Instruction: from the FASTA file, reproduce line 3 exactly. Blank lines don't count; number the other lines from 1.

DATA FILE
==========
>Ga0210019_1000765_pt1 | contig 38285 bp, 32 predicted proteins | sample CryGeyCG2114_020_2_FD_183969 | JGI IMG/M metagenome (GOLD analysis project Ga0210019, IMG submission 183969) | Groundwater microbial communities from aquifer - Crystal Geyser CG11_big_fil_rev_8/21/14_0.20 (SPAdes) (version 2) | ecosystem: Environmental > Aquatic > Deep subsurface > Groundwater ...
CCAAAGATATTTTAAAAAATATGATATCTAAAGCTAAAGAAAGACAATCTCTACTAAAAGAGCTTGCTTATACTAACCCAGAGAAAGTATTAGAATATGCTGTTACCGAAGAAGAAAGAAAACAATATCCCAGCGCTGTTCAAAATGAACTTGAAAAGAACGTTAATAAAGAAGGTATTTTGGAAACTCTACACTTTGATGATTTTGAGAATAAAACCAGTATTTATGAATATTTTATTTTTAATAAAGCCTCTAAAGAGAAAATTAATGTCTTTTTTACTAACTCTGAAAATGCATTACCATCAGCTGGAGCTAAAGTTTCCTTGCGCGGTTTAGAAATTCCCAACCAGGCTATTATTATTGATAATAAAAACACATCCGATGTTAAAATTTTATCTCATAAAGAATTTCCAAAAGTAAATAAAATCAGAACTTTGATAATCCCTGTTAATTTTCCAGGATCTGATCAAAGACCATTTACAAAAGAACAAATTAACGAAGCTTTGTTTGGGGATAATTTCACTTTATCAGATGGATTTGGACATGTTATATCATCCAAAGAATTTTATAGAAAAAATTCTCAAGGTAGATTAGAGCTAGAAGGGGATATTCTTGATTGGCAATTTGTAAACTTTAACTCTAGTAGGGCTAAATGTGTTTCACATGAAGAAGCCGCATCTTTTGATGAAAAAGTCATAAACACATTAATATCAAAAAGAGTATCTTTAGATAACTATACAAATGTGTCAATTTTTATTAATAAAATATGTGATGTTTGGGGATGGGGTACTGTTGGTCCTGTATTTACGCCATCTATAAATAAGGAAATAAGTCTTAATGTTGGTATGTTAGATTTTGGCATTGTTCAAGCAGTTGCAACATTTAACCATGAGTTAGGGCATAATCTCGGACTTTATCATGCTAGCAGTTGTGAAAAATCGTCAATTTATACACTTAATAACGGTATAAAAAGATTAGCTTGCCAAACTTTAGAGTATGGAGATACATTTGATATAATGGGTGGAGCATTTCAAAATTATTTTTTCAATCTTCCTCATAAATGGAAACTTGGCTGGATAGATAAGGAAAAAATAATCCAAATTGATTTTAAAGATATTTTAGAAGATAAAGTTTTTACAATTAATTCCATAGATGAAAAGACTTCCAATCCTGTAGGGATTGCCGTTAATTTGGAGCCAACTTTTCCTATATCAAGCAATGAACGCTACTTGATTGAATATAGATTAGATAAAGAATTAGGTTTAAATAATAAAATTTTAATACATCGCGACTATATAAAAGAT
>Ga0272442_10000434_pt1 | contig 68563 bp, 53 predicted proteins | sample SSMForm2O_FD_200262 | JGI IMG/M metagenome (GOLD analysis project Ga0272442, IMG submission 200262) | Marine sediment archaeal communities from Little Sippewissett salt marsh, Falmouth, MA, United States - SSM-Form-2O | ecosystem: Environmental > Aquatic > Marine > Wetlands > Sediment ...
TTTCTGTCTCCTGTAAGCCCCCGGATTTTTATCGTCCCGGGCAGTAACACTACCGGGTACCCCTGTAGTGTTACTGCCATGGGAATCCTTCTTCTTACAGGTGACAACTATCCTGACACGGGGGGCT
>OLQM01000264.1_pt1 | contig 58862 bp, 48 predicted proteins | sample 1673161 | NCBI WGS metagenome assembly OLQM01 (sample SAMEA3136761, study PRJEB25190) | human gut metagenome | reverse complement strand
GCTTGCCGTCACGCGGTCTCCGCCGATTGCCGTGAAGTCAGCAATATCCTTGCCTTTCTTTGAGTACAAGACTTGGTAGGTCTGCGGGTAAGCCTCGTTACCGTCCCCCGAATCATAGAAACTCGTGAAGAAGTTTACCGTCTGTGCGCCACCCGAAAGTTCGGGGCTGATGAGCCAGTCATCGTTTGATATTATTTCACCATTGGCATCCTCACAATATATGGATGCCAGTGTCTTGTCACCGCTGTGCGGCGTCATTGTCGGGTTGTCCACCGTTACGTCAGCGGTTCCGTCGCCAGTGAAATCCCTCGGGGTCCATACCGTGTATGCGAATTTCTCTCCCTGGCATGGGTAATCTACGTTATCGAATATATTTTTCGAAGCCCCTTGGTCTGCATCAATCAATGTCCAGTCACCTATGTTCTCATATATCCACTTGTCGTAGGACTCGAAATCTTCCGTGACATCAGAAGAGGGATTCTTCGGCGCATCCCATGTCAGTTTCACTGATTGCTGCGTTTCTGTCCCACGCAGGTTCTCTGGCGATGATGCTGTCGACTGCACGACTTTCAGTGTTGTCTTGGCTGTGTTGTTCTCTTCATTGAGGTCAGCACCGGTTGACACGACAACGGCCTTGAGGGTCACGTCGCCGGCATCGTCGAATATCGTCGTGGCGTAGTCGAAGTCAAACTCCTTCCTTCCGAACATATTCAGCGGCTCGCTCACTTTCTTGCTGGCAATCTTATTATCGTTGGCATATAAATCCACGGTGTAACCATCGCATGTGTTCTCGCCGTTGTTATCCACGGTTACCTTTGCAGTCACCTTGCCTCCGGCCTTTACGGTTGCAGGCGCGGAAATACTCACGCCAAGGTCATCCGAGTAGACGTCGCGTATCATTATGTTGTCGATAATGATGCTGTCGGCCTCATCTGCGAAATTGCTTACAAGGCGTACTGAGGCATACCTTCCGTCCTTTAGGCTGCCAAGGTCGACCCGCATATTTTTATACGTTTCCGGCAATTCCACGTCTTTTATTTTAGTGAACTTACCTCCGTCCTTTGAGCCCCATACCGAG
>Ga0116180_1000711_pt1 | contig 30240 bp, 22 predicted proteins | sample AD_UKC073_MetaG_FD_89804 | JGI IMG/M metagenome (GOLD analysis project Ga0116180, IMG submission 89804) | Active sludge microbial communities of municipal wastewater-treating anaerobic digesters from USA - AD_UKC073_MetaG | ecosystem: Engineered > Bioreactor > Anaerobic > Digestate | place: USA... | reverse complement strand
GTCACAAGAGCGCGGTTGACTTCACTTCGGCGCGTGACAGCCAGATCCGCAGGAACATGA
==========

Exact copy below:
>Ga0272442_10000434_pt1 | contig 68563 bp, 53 predicted proteins | sample SSMForm2O_FD_200262 | JGI IMG/M metagenome (GOLD analysis project Ga0272442, IMG submission 200262) | Marine sediment archaeal communities from Little Sippewissett salt marsh, Falmouth, MA, United States - SSM-Form-2O | ecosystem: Environmental > Aquatic > Marine > Wetlands > Sediment ...